Katherine Anne Porter: Correspondence from the Archives, 1912-1977 features material from the Katherine Anne Porter holdings in Special Collections and University Archives at the University of Maryland. This material was digitized as part of the Katherine Anne Porter Correspondence Project. The project scope includes digital surrogates of approximately 3,800 articles of correspondence which spans the years of 1912-1977.
Katherine Anne Porter’s correspondence documents her life and her career as fiction writer, provides context and resources for the study of her work, and shares insightful perspectives on many cultural and historical events of the twentieth century. She was in New York City throughout the 1920s, in Mexico during the retrenchment after the Revolution ended in 1920, in Germany when the Nazis were beginning to gain power, in Paris with other expatriates in the 1930s, and in Washington, D.C. during World War II and during the administrations of John F. Kennedy and Lyndon Johnson. Her friends and acquaintances included fellow writers, publishers, artists, cultural figures, and politicians.
For these reasons, this digitized collection of Porter correspondence includes sources for literary study and accounts of political, social, and cultural history she experienced that are of interest to members of the general public as well as to scholars in a wide range of academic disciplines.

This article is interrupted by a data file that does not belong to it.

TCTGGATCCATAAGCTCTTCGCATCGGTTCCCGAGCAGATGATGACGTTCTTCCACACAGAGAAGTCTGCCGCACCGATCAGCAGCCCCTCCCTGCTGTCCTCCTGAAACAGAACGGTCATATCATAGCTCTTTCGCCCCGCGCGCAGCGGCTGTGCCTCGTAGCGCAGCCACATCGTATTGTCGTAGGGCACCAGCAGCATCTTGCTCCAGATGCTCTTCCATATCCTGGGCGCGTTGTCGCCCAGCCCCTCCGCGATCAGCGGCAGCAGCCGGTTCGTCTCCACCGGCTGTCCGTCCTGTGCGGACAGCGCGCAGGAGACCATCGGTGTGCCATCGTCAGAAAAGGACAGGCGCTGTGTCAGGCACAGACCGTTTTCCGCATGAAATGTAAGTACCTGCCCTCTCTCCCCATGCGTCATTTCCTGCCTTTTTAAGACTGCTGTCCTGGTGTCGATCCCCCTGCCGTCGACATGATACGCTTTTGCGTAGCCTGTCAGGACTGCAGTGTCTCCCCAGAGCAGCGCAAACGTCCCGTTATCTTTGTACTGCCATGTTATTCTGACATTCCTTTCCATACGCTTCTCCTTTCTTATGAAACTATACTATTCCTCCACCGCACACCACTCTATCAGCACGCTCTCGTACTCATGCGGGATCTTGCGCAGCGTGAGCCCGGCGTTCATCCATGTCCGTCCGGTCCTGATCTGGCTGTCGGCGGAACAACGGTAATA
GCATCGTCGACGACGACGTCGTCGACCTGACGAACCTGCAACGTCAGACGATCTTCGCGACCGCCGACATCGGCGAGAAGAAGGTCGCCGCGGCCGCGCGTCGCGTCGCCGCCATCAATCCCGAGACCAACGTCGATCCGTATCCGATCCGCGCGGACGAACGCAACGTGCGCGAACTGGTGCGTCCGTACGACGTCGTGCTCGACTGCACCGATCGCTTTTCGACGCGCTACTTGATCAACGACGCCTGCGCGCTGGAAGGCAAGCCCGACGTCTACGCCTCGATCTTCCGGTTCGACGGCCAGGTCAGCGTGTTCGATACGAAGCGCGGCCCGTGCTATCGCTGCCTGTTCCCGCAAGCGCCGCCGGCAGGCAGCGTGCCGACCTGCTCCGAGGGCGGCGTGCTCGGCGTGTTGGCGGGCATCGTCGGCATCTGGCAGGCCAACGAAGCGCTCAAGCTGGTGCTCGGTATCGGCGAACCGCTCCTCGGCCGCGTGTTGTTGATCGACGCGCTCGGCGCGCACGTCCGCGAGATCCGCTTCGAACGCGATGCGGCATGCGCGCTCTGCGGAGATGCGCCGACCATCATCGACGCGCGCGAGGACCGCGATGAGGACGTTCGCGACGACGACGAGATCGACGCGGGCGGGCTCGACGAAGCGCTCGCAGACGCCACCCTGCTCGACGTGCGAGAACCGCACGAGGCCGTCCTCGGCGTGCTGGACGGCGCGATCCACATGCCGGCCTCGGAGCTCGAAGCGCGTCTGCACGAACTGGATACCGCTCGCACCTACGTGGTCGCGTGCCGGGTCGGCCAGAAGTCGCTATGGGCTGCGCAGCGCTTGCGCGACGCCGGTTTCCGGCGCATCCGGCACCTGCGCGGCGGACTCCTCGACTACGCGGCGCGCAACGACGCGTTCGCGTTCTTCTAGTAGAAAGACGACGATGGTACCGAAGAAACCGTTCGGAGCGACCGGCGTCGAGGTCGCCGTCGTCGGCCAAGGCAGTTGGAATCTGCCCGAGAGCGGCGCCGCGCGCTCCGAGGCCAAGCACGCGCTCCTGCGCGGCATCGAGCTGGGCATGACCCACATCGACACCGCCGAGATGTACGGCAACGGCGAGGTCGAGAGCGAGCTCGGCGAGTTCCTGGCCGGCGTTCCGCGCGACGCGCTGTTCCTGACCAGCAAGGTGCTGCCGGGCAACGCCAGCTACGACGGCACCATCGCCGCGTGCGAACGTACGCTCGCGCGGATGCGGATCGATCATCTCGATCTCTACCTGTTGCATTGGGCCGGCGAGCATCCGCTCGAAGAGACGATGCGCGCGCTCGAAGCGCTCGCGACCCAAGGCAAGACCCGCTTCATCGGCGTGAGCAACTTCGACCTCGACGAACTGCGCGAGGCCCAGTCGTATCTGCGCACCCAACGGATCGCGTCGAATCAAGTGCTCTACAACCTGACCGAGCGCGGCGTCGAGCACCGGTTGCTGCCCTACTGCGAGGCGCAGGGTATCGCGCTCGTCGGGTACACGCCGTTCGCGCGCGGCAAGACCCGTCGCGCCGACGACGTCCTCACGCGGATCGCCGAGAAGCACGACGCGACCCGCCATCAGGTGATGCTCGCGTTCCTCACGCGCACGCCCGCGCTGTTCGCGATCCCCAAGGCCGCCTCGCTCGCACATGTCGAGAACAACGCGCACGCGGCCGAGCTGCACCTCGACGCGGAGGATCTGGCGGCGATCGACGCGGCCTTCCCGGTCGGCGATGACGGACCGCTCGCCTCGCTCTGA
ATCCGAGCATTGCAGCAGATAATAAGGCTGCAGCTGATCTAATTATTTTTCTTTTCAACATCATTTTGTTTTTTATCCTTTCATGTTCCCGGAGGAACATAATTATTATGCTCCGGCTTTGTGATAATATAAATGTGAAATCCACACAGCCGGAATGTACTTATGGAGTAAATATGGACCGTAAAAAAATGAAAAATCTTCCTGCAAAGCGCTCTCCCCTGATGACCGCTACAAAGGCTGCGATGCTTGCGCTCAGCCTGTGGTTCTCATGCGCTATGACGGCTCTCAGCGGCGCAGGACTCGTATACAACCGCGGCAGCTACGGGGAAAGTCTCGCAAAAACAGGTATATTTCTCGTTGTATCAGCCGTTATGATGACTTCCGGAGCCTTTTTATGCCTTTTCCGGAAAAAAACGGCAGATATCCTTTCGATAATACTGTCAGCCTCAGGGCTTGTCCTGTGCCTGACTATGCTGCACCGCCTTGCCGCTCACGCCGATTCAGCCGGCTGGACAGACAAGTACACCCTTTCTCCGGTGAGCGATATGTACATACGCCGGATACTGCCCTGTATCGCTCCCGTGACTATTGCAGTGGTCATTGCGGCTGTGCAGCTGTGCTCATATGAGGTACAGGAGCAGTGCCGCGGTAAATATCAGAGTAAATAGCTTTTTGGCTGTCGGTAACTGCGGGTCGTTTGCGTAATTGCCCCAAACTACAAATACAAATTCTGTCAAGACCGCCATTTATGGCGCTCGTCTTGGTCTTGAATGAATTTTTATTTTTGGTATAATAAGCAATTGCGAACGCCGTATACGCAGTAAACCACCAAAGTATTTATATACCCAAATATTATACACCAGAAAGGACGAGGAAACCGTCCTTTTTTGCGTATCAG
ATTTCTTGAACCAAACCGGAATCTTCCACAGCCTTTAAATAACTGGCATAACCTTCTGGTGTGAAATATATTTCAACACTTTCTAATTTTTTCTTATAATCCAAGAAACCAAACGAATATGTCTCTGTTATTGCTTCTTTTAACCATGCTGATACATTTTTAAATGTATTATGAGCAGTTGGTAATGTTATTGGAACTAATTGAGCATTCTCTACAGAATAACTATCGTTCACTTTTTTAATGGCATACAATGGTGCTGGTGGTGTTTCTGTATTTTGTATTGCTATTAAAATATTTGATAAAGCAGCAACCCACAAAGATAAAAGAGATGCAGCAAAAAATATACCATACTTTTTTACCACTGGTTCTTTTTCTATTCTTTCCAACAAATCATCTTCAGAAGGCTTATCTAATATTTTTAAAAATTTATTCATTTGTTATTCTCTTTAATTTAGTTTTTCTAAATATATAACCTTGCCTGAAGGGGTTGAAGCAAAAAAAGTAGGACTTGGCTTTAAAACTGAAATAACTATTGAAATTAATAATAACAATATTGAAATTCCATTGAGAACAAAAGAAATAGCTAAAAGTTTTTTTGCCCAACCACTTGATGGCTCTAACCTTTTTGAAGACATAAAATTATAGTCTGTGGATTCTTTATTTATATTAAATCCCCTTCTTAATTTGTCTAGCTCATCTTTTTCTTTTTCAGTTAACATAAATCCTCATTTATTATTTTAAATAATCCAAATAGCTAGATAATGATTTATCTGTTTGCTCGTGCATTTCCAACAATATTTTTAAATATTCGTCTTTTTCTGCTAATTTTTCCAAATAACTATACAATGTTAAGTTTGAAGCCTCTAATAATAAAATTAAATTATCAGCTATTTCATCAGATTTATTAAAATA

Because Porter preferred typing to handwriting when composing correspondence, the vast majority of included materials are typewritten letters, often with handwritten notes added in the margins. The digitized collection also includes letters that are wholly handwritten as well as picture postcards, telegrams, greeting cards, annotated newspaper and periodical clippings, sketches, and more.
Although much of the included materials are the originals Porter composed, she was also in the habit of retaining carbon copies of her letters. These copies are included in the digitized collection only when the originals were not preserved or when both were preserved and the carbon differed from the included original.
"All my past is 'usable,' in the sense that my material consists of memory, legend, personal experience, and acquired knowledge. They combine in a constant process of re-creation."
Katherine Anne Porter, Collected Essays
Katherine Anne Porter sitting at typewriter while holding a cigarette in her apartment at 106 East 66th Street, New York City, New York, circa July 1950-May 1951. Katherine Anne Porter Papers, Special Collections and University Archives, University of Maryland Libraries.